I’m finally sharing my vocal booth! Enough people have asked about it online that I’ve finally gotten tired of providing the same quick details.
With this post I can share more information in a short amount of time. Plus you can easily bookmark or share this whole article -or- just screenshot what you want. This big plate of information is for you to take what you need, then get on with your life.
I’ll starting by answering “who, what, when, where, and why” then move on to the itemized lists. I’m not sharing the price of every. single. thing. I . bought. But if your entry level budget is around $1,000 you’re in good company.
Disclosure: This site contains affiliate links; I may earn a tiny commission from purchases.
Q. Who are you?
A. I am just me! I am a normal person who wants to voice audiobooks in the future. I do not have any history acting or singing, but I do have professional media experience…that’s ten years old. I thought that producing my own podcast would be a fun way to retain some basic skills while I wait to have book-recording time (I am the primary caregiver for my toddler). I intend to hit the ground running as soon as he’s in school in a few years. So until I can record books, I am happy to host and produce my own podcast, yay!
[📌 Click here to stream Lady Jupiter Podcast online without a podcast player]
Q. What is ‘PCS friendly’?
A. PCS is a military initialism, it means Permanent Change of Station…but it’s far from permanent. It means that we fully move every one to four years, so I needed a booth that can also move with us and remain functional. Majority of military spouses like me are overqualified and underemployed, so portable hobbies and income are essential.
☞ Related: I wrote a PCS Series if you’re similarly nomadic and want to see how we do it
Q. When did you build this booth?
A. I bought each piece of my PCS-friendly vocal booth in 2020. The Jupiter House wasn’t quarantined, but we didn’t have anywhere to go, so I jumped into podcasting after a month of research & planning. I definitely recommend making a solid plan before you buy a single thing.
Q. Where did this all start?
A. This question is charmingly irrelevant. But this started in Central Arkansas, USA. I’ll try to update when we move again, so if I haven’t talked about moving my booth by…2024, drop a comment and ask for an update – I forget what needs refreshing and I welcome reminders.
Q. Why did you build a vocal booth at all?
A. Practice! I constructed this vocal booth so I can start voicing audiobooks for fun. In the meanwhile I use the booth (when possible) to record my podcast.
Said podcast keeps my audio editing skills from getting rusty.
We’ll start with the interior, then move outward.
I use a little console table inside my booth. The drawers have space for little bits like adaptors and instruction manuals. The utility is the surface. The little table (39.4″ white & bamboo – already a dead link) carries my:
- MacBook (silent solid state HD, recording into GarageBand)
- 2015 MacBook 12″ display
- iPad (for script reading, matte filter applied)
- 2019 iPad Air, 10.5″ display
- Aluminum tablet stand
- Matte filter
- Focusrite Scarlet 2i2 (3rd generation, 2020)
- Kick drum mic stand (boom arms were disappointing me, so I used something else. Improvise! Adapt! Overcome!)
- AT2020 (XLR condenser microphone bundle – I use the boom arm as a headphone rest)
- Sony MDR7506 headphones (Sony makes great monitors – these are perfect for my needs)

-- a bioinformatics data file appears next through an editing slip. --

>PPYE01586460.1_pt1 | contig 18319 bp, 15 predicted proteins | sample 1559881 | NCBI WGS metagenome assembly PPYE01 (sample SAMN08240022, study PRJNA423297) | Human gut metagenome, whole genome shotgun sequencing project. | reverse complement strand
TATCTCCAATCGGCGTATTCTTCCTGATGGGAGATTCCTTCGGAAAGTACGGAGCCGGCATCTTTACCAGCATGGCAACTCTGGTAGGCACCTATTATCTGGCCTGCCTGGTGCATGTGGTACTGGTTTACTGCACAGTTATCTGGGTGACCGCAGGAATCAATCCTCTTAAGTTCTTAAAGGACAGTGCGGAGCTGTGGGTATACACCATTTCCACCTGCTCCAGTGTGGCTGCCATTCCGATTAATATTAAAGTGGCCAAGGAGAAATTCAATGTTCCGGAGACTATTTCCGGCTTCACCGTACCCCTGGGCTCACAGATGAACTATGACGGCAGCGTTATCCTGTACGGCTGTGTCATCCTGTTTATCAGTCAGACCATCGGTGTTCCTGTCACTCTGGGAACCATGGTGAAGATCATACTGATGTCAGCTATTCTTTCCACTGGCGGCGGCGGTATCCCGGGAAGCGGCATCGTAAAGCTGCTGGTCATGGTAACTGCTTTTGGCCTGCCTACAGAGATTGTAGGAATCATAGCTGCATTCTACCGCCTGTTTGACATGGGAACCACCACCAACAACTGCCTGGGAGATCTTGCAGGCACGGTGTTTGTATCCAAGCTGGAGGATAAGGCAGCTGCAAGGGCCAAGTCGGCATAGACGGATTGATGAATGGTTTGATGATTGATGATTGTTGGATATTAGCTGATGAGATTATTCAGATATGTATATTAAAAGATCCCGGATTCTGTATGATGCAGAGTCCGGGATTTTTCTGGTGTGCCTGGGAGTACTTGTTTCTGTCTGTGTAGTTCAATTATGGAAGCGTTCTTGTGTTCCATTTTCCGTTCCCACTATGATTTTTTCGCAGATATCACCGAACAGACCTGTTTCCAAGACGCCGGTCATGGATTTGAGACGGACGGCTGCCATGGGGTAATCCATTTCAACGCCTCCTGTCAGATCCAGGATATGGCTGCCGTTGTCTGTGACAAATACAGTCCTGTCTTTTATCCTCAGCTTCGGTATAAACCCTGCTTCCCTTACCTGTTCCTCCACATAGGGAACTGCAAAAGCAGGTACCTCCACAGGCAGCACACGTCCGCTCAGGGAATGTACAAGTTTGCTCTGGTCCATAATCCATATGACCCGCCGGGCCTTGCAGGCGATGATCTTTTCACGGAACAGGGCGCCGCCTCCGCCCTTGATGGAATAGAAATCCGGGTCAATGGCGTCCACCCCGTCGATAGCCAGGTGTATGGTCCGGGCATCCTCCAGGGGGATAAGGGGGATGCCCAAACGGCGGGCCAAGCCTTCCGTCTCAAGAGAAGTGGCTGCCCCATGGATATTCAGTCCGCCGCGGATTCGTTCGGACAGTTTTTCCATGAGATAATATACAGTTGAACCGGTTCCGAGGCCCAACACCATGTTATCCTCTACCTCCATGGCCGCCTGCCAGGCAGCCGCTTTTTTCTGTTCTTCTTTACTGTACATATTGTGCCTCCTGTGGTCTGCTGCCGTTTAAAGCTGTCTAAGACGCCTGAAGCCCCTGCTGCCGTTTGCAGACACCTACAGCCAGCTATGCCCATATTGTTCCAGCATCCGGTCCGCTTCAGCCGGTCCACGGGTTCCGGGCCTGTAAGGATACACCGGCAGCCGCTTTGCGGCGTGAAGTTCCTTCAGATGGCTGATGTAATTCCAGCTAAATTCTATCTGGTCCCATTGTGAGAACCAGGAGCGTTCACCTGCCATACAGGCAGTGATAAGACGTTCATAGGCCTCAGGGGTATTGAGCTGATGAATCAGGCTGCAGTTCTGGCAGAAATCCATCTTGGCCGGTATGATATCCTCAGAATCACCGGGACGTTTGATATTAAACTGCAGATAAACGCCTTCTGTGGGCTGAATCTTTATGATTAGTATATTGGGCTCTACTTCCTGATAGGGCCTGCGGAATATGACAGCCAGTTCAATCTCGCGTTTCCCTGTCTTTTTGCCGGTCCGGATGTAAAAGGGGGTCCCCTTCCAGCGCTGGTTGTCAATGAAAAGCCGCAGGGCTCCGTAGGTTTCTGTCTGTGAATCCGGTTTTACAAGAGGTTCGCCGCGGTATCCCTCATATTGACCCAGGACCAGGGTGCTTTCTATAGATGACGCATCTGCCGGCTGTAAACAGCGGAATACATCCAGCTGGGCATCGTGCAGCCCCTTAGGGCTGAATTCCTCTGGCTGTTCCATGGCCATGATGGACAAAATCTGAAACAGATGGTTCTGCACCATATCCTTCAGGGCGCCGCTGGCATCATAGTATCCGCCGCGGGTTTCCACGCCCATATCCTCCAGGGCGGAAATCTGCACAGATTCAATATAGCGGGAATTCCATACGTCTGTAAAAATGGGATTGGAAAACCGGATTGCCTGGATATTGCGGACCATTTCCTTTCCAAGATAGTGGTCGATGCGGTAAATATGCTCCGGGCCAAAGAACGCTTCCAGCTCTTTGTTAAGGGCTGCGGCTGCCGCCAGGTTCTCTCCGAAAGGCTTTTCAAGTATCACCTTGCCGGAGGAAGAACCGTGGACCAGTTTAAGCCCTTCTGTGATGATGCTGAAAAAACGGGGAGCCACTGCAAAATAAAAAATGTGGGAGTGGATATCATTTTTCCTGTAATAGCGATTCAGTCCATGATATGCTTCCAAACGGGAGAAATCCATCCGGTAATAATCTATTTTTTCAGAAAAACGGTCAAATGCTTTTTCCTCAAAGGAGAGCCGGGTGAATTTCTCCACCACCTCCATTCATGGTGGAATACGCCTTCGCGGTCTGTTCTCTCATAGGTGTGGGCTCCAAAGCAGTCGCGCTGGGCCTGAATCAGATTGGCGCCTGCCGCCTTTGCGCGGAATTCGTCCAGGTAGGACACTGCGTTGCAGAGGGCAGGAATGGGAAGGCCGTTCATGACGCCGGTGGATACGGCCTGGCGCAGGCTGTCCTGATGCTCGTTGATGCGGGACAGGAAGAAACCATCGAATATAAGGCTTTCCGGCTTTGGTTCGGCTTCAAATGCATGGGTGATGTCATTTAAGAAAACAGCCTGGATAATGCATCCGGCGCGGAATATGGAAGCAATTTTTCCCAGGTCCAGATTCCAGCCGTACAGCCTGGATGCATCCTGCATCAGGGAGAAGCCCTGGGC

- FetHead (part of my signal chain to improve volume without using excessive gain)
- Power-capable multiport adapter so I can daisy chain power to my MacBook and interface to the FetHead and mic.
- Lamp (so I can see what I’m doing in there)
- Lamp base (purchased in 2017)
- Philips Hue bulb
- Surge protecter with USB ports (just convenient)
The booth itself is a grow-tent frame that I covered with acoustic blankets; the mylar is in the attic for potential future use as a sauna. I opted for a 48″x48″x80″ frame because the footprint is small enough to cram in the home office (photographed below), and roomy enough for me to move in. Be advised I am 5’3″ and generally slim, your mileage may vary regarding comfort in small spaces. Speaking of comfort I kept my decorations minimal, yet intentional.
- 48″x48″x80″ tent (for the frame)
- (Qty4) 80″x80″ Acoustic blankets to absorb sound reflections, I bought four total
- three with grommets and velcro for the walls
- one plain for the ceiling
- Red LED string lights (because red light is good for your skin AND melatonin production, but evening sessions can get a little sleepy without blue light)
- Small tapestry because it’s pretty
- From Society6
- A kneeling chair (keeps my lungs upright and open)
Not pictured: spare 6′ XLR cable hanging from the ceiling. You need duplicates for trouble shooting signal chains. That said, I don’t have duplicates of everything right now, but I will in the future. My next duplicate item will be a different interface, then a different microphone. I’ll probably find what I want at local pawn shops – I just need to go out and search.
Overall, everything cost me $1,050 USD in 2020.
This does not include the MacBook and iPad because I bought those for other reasons, meaning that I had them handy and didn’t need to buy them for my booth. Oh, same with the lamp base, Hue bulb, and tapestry – they were all in the house and not purchased specifically for this booth.
Exact prices are irrelevant because prices change, objects become unavailable, besides…you’re not my accountant. This entire post is just for reference, not for exact duplication. My booth fits my needs and personality, but you’re not me. Build a booth that meets your needs and reflects your personality – then show me pictures! I love seeing everyone’s booths.